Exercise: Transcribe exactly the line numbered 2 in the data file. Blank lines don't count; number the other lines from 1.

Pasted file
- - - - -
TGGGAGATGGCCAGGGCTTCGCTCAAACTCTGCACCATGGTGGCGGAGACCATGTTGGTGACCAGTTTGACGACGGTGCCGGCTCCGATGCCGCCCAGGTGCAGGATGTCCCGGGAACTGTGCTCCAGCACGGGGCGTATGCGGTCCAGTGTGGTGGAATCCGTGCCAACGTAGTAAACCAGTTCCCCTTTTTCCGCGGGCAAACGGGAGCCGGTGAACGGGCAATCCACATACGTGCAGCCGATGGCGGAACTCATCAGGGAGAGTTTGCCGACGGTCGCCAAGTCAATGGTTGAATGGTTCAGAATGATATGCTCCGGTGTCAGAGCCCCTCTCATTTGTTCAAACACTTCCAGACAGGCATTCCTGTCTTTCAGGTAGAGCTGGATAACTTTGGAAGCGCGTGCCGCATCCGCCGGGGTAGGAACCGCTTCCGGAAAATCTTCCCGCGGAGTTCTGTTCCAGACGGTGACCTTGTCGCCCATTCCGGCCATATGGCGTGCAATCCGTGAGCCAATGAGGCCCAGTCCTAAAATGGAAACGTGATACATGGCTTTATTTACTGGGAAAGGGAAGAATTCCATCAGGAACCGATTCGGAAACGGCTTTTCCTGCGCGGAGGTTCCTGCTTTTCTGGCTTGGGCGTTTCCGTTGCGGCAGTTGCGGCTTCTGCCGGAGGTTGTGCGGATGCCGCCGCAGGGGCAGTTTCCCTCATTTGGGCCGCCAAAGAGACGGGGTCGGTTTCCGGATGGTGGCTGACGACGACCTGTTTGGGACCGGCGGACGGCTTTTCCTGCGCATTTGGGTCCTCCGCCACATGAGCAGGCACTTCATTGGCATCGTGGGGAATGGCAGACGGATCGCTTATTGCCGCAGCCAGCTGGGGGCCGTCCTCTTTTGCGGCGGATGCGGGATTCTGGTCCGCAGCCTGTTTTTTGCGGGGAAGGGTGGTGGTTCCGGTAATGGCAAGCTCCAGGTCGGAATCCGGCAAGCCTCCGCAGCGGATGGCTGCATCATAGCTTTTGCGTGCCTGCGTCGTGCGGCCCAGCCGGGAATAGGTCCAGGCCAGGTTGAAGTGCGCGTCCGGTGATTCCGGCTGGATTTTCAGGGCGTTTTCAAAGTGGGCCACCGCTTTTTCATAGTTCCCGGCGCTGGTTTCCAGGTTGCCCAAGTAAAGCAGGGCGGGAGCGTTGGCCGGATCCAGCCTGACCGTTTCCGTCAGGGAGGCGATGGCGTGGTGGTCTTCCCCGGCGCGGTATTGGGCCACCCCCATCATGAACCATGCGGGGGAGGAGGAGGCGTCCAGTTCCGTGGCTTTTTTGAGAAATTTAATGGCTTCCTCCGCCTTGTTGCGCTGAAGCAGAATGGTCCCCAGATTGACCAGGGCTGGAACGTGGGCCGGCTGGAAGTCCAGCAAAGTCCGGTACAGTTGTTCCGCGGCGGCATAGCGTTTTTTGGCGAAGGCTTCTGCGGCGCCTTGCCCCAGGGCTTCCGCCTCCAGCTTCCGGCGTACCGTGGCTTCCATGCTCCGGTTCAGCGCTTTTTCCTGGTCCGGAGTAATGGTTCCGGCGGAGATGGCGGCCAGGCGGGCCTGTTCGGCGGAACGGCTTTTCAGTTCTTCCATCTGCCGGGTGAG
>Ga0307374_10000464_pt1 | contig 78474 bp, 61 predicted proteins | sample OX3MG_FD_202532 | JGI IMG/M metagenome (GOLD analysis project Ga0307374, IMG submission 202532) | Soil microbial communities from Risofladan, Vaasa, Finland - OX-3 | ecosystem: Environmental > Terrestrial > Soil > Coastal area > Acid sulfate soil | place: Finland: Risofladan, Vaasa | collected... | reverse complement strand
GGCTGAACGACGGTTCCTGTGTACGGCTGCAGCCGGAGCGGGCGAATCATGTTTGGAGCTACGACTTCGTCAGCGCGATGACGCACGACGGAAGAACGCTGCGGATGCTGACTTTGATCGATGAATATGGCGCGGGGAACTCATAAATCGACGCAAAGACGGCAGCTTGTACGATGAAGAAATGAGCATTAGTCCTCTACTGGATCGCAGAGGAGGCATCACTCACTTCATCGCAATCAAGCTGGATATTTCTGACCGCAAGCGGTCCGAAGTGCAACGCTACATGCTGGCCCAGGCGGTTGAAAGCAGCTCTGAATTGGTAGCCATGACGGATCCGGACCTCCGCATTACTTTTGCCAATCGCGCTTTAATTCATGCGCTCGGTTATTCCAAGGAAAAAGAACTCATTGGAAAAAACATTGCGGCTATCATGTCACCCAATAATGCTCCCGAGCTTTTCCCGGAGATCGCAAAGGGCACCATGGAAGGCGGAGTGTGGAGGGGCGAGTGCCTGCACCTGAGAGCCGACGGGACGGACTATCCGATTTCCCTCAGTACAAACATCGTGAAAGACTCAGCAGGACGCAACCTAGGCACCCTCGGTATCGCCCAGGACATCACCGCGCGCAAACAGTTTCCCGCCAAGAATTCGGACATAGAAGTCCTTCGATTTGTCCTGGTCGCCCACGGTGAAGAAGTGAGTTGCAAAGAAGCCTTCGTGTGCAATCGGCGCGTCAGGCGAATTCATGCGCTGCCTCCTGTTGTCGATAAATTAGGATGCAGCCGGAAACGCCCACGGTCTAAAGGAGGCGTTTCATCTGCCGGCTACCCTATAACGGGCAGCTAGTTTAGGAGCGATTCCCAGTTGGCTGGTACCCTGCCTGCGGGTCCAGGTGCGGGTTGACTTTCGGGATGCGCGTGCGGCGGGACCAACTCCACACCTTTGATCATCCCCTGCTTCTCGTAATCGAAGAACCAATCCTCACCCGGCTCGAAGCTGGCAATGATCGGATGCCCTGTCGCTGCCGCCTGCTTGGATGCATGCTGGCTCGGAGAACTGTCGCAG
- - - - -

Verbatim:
>Ga0307374_10000464_pt1 | contig 78474 bp, 61 predicted proteins | sample OX3MG_FD_202532 | JGI IMG/M metagenome (GOLD analysis project Ga0307374, IMG submission 202532) | Soil microbial communities from Risofladan, Vaasa, Finland - OX-3 | ecosystem: Environmental > Terrestrial > Soil > Coastal area > Acid sulfate soil | place: Finland: Risofladan, Vaasa | collected... | reverse complement strand